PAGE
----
I want to share with you my joy in teaching TCA on Zoom. A few months ago I did not think I could do this. Then I took the Zoom training offered by the USTCC.ORG and felt like I could manage. With the help of that class and my friend and Senior Trainer, Deb Yaffee, I launched my TCA classes in September with much trepidation.
As we were struggling with the new reality of using Zoom, one of my participants said, “The Three P’s of Tai Chi: Patience, Persistence, and Payoff!” This resonated with me, and I now use this mantra for myself. My participants use it as they go through the process of learning each move in the TCA form: Tai Chi teaches Patience. I am Persistent in my practice, and I am experiencing a Payoff of many health benefits.
To my surprise, teaching on Zoom is a wonderful experience, and I recommend to anyone who is considering this medium for teaching to give it a try.
There are many challenges to this. In my first class, with people I did not know and who did not know me, the zoom would not let them in! Patience. I became frustrated, so I did some tai chi breathing and received a mantra: “Let go and allow the flow.” Wow! I was amazed that I could “hear” this. I did let go and we ended the class. Persistence. I scheduled a Do-over class. I got help with my zoom account — Patience and held the class the following day. Payoff!
There remain challenges with zoom and we handle them as they arise. What my participants and I marvel about is how we feel the class energy through our computers. This is what makes tai chi so inviting; this beautiful energy that we all feel, connecting us to each other and to the earth energies. When someone feels like they are struggling, that person now speaks up and repeats my mantra: “Let go and allow the flow”, or “Patience, Persistence, Payoff!”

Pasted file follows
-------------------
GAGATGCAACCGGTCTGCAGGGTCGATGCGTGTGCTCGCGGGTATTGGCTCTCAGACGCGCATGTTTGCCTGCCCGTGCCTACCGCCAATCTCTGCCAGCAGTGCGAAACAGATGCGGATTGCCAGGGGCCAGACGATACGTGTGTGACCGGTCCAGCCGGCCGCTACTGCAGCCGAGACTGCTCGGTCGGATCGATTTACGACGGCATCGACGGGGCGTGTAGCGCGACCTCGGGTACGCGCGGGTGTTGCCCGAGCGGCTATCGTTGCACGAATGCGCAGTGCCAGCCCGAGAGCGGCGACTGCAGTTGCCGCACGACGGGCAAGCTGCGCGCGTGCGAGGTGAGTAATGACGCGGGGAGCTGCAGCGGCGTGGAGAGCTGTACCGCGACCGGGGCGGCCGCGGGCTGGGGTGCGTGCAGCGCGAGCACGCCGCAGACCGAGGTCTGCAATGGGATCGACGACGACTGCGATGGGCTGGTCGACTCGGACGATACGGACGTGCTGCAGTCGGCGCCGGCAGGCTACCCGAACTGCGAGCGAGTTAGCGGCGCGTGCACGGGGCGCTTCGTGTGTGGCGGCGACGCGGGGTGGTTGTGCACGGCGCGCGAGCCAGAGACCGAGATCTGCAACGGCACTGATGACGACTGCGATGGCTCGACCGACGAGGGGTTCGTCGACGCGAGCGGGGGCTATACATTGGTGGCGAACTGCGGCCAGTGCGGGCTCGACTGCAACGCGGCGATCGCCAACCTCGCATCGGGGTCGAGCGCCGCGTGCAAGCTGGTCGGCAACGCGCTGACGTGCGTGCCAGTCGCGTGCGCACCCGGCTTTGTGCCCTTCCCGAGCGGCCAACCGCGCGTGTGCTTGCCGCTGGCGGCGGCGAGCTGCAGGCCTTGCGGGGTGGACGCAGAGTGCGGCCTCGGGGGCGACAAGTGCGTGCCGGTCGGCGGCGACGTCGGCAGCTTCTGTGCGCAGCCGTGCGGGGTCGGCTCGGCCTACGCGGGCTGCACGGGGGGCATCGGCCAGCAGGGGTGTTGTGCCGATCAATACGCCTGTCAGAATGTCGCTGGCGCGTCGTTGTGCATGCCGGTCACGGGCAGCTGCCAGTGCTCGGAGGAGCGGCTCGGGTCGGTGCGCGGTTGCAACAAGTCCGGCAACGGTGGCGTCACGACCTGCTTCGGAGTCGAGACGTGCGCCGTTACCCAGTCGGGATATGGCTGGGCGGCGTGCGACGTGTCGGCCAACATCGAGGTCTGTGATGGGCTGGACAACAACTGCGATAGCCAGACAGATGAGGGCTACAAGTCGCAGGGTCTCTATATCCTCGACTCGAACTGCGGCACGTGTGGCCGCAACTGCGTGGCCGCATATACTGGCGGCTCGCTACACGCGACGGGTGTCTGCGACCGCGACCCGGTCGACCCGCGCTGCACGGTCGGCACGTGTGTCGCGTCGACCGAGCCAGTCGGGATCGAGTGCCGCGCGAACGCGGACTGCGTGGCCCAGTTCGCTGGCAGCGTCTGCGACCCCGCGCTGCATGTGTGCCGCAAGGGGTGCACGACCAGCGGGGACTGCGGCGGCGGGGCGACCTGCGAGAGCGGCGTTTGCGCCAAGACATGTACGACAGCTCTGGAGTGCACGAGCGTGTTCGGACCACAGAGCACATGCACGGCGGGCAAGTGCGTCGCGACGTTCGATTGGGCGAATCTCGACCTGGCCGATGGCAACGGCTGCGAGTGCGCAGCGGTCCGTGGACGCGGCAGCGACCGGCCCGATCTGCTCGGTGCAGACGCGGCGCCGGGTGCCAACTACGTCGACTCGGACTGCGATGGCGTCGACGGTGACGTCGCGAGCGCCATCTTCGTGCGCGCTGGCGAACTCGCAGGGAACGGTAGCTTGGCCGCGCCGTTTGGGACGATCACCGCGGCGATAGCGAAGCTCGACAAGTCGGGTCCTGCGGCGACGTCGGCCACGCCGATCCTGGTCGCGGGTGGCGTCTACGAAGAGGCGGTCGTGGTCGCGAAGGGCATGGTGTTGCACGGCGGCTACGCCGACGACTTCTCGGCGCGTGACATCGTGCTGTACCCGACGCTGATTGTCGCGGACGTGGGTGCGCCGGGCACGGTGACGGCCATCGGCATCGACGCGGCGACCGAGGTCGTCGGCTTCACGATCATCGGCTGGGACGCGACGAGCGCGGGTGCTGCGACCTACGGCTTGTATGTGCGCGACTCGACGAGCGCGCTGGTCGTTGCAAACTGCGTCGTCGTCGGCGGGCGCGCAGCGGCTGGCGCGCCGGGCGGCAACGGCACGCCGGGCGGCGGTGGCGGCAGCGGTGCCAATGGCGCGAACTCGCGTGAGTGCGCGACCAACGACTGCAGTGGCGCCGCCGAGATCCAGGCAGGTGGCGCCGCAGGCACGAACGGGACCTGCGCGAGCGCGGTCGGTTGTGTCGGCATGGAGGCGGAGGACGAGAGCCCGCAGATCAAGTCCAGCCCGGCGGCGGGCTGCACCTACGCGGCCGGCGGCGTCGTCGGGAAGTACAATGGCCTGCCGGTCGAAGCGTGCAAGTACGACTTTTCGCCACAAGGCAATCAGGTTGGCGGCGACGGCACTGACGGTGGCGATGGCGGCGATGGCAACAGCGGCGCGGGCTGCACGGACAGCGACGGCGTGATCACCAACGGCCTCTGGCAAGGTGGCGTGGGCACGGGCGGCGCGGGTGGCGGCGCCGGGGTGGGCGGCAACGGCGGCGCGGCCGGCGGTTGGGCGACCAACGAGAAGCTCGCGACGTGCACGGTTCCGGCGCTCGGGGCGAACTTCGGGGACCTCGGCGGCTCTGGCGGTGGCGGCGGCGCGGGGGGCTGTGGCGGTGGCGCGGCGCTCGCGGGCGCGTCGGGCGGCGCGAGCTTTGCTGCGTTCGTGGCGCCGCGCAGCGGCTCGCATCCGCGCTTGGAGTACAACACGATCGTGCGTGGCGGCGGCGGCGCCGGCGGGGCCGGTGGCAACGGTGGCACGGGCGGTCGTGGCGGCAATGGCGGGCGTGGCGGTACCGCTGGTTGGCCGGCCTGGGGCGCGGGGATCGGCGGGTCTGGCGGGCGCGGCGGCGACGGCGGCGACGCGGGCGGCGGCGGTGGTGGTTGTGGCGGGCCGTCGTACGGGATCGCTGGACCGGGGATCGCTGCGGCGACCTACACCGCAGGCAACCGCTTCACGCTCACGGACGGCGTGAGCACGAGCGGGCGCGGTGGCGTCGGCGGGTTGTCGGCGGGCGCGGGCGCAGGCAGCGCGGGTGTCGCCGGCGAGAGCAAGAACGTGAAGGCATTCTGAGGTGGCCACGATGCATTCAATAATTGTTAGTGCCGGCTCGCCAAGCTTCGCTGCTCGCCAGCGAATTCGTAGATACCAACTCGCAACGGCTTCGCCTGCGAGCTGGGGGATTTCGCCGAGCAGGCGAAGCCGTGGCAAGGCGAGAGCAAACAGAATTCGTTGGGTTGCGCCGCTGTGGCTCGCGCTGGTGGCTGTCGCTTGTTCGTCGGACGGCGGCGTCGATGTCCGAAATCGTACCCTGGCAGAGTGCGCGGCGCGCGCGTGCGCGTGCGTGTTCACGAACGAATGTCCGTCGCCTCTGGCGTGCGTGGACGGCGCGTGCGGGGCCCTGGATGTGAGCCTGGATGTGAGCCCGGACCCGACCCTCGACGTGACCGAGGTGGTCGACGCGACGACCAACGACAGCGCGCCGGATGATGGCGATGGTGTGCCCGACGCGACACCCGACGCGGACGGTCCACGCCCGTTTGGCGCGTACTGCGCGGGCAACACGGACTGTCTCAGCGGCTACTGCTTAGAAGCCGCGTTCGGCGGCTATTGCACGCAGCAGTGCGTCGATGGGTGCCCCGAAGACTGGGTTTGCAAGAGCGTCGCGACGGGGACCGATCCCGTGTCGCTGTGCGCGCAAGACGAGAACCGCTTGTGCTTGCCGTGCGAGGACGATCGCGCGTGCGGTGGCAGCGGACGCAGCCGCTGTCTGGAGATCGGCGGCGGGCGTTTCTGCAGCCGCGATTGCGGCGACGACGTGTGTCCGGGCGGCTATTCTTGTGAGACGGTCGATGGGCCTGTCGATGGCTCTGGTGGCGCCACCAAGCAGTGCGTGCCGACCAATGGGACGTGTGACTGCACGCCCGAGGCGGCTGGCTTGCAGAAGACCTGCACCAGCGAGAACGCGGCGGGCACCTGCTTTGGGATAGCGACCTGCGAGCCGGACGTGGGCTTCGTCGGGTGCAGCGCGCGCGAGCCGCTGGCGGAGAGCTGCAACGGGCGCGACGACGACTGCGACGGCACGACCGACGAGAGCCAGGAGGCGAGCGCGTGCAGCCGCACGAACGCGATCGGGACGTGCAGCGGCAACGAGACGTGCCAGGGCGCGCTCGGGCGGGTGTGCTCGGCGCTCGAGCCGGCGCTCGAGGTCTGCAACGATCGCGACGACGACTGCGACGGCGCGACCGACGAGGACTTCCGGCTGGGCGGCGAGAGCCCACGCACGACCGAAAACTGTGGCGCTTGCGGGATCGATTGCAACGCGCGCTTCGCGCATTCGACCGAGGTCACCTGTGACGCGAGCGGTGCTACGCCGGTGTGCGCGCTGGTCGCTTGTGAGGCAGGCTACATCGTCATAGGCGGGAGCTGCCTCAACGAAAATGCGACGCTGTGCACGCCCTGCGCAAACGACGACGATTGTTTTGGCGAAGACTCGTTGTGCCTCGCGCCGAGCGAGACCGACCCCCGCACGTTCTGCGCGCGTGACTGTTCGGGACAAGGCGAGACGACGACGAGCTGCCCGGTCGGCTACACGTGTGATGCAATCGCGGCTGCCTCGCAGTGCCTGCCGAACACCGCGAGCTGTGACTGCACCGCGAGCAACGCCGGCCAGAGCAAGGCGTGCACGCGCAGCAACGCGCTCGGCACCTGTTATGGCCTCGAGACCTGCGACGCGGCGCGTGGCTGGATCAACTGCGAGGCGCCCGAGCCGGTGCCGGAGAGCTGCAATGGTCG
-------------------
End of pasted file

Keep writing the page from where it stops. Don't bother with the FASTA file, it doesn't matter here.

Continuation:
Some of the challenges I encounter as an instructor, include creating a teaching space in my home. I bought a TV to use as a monitor and external speakers for better sound. I have to spend time in this space preparing mentally to teach. This is my home, so I could get careless and concentrate on what is going on here instead of my class. I mentally rehearse what I will say to my class and find this helps keep me in the teacher mode.
Technical issues come up for participants, trying to use devices like iPads and phones. Visual challenges include making sure participants are standing away from their devices so I can see their hands and feet. For them, it is being in a room with no scatter rugs or items on the floor to trip over.
In one of my classes, I am teaching people who have not done this form of tai chi. I have asked these participants to purchase your DVD and learn the forms with you. My idea is that I observe them and suggest improvements in each class. The participants don’t always watch their DVD, so I often teach a move and so far, successful for them. Some of their comments sent to me via email:
“I am energized by the class and I am grateful that you have brought us together to meet.”
“I am very much enjoying class, Lois. Despite the drawbacks of Zoom, your instructions are clear and easy to follow.”